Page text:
Pípá (琵琶): Chinese Folk Music Instrument

Posted by Charlie @ Discovering Mandarin Tuesday, 22 September 2009
琵琶 (pípá) Pipa is a Chinese folk instrument, often called the Chinese lute.
The pipa has a pear-shaped wooden body with a varying number of frets (between 12–26). Although it may be colloquially known as a lute because it looks a bit like one, in fact, the instrument does not have an actual neck. Instead, the soundboard body spans the entire strings to the head of the instrument.

Nearly two thousand years old, the pipa is one of the most popular Chinese folk instruments. The pipa appeared in the Qin Dynasty and developed by the Han Dynasty. There is even statues in the terracotta army of pipa players.

The name "pípá" is made up of two Chinese syllables, "pí" (琵) and "pá" (琶). These are the two most common ways of playing this instrument. "Pí" is to push the fingers of the right hand from right to left, thus more than one finger can be used at a time striking multiple notes, and "pá" is to pull the thumb of the right hand from left to right, in the opposite direction.

Originally played using a large plectrum in the Tang Dynasty, the pipa gradually began to be played with the fingernails of the right hand. The softer twisted silk strings of earlier times have been exchanged for nylon-wound steel strings, which are far too strong for human fingernails, so false nails are now used, constructed of plastic or tortoise-shell, and affixed to the fingertips with elastic tape.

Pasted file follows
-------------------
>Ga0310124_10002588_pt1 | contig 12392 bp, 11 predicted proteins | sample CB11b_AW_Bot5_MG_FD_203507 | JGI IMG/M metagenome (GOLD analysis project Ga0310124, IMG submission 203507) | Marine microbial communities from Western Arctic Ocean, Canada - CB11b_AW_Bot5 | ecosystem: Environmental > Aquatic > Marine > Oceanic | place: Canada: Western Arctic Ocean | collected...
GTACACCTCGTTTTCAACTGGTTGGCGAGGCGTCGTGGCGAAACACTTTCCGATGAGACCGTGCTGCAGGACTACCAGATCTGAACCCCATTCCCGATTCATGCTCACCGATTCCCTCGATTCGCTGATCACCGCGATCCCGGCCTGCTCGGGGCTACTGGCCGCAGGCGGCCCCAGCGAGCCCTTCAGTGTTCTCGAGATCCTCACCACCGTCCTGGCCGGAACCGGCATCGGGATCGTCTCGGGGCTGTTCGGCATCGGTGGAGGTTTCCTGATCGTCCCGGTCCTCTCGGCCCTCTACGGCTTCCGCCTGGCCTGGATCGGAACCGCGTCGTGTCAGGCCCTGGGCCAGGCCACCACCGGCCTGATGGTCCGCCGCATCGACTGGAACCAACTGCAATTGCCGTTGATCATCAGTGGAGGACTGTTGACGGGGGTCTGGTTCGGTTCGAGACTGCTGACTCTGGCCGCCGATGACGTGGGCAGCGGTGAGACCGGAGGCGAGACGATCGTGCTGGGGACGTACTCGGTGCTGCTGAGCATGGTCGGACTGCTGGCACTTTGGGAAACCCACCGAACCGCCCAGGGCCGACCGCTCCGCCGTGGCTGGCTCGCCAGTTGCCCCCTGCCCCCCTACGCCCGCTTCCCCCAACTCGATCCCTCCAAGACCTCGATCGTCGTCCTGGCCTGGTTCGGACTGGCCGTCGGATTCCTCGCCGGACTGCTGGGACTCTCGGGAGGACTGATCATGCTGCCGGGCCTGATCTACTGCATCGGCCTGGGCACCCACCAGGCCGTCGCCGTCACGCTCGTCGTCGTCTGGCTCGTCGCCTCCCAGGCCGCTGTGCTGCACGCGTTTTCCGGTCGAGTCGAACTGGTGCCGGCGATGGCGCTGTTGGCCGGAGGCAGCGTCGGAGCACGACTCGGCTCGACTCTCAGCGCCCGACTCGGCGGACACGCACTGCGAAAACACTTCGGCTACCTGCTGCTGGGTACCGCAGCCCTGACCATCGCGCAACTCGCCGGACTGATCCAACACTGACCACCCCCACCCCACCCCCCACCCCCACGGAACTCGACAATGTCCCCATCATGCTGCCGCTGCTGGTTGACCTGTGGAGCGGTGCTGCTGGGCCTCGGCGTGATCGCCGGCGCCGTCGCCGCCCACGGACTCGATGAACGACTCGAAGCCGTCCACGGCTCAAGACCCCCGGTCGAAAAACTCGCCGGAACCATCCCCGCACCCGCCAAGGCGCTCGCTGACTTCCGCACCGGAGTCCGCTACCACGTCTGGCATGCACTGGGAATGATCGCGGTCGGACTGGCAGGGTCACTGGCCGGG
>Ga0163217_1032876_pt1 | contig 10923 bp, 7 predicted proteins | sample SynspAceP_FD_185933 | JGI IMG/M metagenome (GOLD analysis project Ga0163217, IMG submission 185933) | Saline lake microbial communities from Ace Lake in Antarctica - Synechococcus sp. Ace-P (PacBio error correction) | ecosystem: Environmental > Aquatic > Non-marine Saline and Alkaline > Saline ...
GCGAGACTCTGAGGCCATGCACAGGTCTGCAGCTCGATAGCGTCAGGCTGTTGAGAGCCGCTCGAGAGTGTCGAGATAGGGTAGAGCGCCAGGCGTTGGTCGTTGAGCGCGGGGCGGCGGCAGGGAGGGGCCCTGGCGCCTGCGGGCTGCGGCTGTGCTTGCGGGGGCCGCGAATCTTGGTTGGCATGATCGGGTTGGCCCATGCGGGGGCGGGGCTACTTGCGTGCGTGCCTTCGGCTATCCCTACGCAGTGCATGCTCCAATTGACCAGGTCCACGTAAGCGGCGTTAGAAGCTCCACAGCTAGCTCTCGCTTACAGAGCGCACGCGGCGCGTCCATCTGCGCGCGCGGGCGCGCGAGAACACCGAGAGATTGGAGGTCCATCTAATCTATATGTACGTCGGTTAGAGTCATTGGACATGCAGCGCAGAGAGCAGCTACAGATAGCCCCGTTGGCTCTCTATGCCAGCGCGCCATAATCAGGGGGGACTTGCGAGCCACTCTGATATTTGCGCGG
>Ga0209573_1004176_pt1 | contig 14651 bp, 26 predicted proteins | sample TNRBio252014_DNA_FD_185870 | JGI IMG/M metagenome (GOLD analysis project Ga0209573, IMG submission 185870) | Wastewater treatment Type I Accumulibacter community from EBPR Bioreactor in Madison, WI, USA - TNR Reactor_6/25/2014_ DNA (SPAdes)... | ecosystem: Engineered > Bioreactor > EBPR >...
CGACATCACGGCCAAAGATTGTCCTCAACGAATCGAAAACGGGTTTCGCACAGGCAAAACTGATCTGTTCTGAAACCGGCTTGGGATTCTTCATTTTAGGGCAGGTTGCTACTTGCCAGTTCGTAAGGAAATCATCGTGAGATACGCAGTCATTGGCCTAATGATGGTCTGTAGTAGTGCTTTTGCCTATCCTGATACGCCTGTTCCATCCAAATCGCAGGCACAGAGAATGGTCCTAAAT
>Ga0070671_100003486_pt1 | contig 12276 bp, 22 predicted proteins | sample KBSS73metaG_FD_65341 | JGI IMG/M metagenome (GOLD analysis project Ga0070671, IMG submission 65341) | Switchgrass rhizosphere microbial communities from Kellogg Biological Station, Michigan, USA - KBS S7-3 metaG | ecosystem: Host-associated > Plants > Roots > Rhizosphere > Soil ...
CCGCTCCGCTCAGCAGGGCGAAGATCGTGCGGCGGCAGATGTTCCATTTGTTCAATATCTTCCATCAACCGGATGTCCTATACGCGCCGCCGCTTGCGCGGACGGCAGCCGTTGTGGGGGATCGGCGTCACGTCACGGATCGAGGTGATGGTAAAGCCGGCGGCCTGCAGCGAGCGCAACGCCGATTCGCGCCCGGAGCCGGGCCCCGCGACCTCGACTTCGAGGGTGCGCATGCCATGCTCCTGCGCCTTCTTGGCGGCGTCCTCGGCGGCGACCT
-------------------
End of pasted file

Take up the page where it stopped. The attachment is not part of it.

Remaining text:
One of the most notable pipa players of modern times is Liu Feng (刘芳), a virtuoso musician, the video below gives you an idea of quite how varied and exciting this instrument is. Tuneful and rhythmical it is more versatile in playing style than western lutes would have been played.

The first video is a famous pipa piece called 十面埋伏 (Shí Mìan Maí Fú) "Ambushed from Ten Sides"

天山之春 (Tiānshān zhī chūn) "The Spring on the Tianshan Mountain" again performed by Liu Feng, and accompaniment on some traditional Chinese drums.

This is a famous poem from the Tang Dynasty about the Pipa. Bai Juyi's "Pipa Xing" (Pipa Play) describes a chance encounter with a female pipa player on the Yangtze River:

大絃嘈嘈如急雨 : The bold strings rattled like splatters of sudden rain,
小絃切切如私語 : The fine strings hummed like lovers' whispers.
嘈嘈切切錯雜彈 : Chattering and pattering, pattering and chattering,
大珠小珠落玉盤 : As pearls, large and small, on a jade plate fall.

In contempary rock music, Incubus have featured the pipa in their 2001 song "Aqueous Transmission,".

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